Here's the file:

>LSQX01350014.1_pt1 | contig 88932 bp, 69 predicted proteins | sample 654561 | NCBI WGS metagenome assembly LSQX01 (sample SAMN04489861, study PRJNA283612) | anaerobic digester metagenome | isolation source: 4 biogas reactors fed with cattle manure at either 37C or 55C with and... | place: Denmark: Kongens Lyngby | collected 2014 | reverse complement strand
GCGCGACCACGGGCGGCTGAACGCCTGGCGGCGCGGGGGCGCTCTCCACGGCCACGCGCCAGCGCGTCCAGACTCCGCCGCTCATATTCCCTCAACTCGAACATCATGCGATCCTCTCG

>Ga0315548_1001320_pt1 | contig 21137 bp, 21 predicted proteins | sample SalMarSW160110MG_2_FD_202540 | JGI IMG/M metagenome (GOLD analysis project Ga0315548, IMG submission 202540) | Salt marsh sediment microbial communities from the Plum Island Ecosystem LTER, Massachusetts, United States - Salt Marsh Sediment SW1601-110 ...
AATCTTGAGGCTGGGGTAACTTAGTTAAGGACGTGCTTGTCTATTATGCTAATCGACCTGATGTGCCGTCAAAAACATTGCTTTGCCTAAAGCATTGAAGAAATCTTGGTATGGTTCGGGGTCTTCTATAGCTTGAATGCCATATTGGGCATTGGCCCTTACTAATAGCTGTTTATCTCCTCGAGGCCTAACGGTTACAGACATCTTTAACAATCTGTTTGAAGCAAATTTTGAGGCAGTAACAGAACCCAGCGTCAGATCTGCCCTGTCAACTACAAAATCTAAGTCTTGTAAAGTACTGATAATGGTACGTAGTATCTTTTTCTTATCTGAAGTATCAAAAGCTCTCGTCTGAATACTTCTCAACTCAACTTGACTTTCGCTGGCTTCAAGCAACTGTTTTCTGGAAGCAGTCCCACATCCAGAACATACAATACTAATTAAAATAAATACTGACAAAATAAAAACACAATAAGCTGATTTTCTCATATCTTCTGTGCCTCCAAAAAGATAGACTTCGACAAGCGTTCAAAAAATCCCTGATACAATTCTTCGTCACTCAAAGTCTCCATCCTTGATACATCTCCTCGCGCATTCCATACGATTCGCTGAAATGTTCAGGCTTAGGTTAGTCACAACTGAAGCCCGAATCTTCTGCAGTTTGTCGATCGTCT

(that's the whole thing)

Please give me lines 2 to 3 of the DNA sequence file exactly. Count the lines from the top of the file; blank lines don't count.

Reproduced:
GCGCGACCACGGGCGGCTGAACGCCTGGCGGCGCGGGGGCGCTCTCCACGGCCACGCGCCAGCGCGTCCAGACTCCGCCGCTCATATTCCCTCAACTCGAACATCATGCGATCCTCTCG

>Ga0315548_1001320_pt1 | contig 21137 bp, 21 predicted proteins | sample SalMarSW160110MG_2_FD_202540 | JGI IMG/M metagenome (GOLD analysis project Ga0315548, IMG submission 202540) | Salt marsh sediment microbial communities from the Plum Island Ecosystem LTER, Massachusetts, United States - Salt Marsh Sediment SW1601-110 ...